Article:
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Science Council: “Tasks excellently fulfilled”

11/2024, 22.04.2024

Focus on consumer health protection: Germany's highest scientific commission scrutinises the Ger-man Federal Institute for Risk Assessment (BfR)

The German Science and Humanities Council (Science Council) assessed the German Fed-eral Institute for Risk Assessment (BfR) in Berlin on 7 and 8 November 2023 and published its assessment today, 22 April 2024. As the highest German scientific commission, it certi-fies that the BfR “fulfills tasks of great social relevance” (protection of human health, in-forming the public about health risks posed by chemicals and biological substances) “on the basis of very good research”. It is characterised by an “extremely rapid response capability, a pronounced application orientation and a high degree of being up-to-date with its topics”. “We are delighted with the excellent result of the assessment,” commented BfR President Professor Andreas Hensel. “It is a recognition of the fact that we have been able to further improve the quality of our work in recent years.”

Link to the report of the German Science and Humanities Council:

From toys and cosmetics to the protection of laboratory animals: The BfR's areas of respon-sibility are diverse. Since its foundation, the Institute has focussed on the health risk assess-ment of food, animal feed, plant protection products, chemicals and products. To this end, it utilises a research-based approach. The focus is always on the protection of human health. The BfR's legal mandate also includes communication on possible, identified and assessed risks in the area of consumer health protection. To ensure that the assessments are not in-fluenced by political, economic and social interests, the BfR is independent in its scientific assessments and research in accordance with the German Founding Act.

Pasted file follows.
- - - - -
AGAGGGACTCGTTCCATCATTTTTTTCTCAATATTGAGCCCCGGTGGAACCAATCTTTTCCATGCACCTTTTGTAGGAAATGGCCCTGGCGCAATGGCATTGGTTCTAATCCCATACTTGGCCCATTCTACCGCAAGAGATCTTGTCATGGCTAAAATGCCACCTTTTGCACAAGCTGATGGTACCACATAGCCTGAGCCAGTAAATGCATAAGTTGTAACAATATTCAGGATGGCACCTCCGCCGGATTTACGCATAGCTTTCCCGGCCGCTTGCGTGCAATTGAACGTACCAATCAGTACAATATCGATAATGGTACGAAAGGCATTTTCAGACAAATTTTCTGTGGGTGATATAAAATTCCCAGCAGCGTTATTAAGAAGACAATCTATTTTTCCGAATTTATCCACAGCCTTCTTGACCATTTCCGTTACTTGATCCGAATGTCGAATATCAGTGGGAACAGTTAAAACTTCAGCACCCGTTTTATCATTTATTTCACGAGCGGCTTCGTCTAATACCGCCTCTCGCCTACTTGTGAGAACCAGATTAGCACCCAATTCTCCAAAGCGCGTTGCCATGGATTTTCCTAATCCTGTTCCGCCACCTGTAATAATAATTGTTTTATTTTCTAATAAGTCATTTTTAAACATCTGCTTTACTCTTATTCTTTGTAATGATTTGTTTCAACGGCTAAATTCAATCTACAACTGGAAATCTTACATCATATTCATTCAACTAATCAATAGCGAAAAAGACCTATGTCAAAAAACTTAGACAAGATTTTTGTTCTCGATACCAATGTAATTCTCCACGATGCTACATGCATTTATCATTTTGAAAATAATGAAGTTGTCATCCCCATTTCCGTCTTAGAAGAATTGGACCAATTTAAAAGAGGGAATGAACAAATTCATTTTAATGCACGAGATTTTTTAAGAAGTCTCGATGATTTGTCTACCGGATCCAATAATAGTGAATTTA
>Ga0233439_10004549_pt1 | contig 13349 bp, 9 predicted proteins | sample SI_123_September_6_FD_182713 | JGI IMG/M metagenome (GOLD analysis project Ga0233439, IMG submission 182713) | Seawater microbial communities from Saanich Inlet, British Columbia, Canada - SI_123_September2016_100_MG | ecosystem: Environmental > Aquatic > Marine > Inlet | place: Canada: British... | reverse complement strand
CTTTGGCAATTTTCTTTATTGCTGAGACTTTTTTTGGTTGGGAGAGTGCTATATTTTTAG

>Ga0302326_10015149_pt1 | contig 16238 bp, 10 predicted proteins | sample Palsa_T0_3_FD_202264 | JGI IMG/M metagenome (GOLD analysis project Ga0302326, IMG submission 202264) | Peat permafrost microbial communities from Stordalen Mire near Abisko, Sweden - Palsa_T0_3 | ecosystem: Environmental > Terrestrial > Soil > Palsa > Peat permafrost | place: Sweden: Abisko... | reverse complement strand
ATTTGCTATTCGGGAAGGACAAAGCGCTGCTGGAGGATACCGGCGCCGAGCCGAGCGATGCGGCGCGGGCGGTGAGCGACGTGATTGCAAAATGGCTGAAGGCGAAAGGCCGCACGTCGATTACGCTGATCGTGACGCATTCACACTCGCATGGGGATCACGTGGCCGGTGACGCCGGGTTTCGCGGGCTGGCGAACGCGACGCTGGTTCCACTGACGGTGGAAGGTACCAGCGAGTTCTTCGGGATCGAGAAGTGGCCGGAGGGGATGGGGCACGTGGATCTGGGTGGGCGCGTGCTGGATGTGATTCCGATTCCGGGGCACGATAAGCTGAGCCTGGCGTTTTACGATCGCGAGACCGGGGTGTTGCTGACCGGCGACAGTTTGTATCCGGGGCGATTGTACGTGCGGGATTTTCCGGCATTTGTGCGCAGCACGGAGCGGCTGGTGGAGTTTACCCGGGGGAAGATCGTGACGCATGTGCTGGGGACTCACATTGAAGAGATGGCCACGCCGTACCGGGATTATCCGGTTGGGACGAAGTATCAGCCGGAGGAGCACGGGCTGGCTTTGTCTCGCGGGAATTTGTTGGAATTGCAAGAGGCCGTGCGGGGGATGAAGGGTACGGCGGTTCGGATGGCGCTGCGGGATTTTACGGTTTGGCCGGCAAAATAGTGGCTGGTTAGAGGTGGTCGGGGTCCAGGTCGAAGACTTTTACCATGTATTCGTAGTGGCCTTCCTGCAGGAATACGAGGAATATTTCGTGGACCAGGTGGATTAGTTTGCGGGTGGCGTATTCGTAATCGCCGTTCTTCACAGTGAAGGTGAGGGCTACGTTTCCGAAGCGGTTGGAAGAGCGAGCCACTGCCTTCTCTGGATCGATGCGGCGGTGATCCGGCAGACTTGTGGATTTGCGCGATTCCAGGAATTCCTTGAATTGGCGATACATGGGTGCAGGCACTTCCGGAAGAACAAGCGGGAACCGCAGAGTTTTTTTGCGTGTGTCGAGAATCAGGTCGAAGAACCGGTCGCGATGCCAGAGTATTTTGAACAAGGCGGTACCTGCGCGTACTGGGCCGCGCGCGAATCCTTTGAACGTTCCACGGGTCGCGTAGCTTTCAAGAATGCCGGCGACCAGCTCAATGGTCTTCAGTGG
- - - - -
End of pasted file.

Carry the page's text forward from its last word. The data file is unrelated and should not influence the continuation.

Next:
The BfR fulfils its statutory tasks such as analysis, method development and quality assur-ance for the risk assessment of chemical and biological substances “in an outstanding man-ner”, summarises the Science Council. In this way, the Institute also makes a “significant con-tribution to communicating and ensuring appropriate quality standards” internationally. The BfR provides comprehensive advice to policy-makers, practitioners and associations both nationally and internationally and is “very well integrated” into political bodies and decision-making processes. The scientific independence of the Institute is a key prerequisite for this.  

Social science research strengthened

Since the last assessment in 2015, the BfR “has further improved its performance”, the Ger-man Council of Science and Humanities states. The quality of research is “predominantly very good”. The Risk Communication Department in particular has benefited from the “strength-ening of social science risk research”. The Department of Biological Safety is particularly strong in research. It provides “outstanding research services on microbiology and other food-borne infections”.

Development of animal-free methods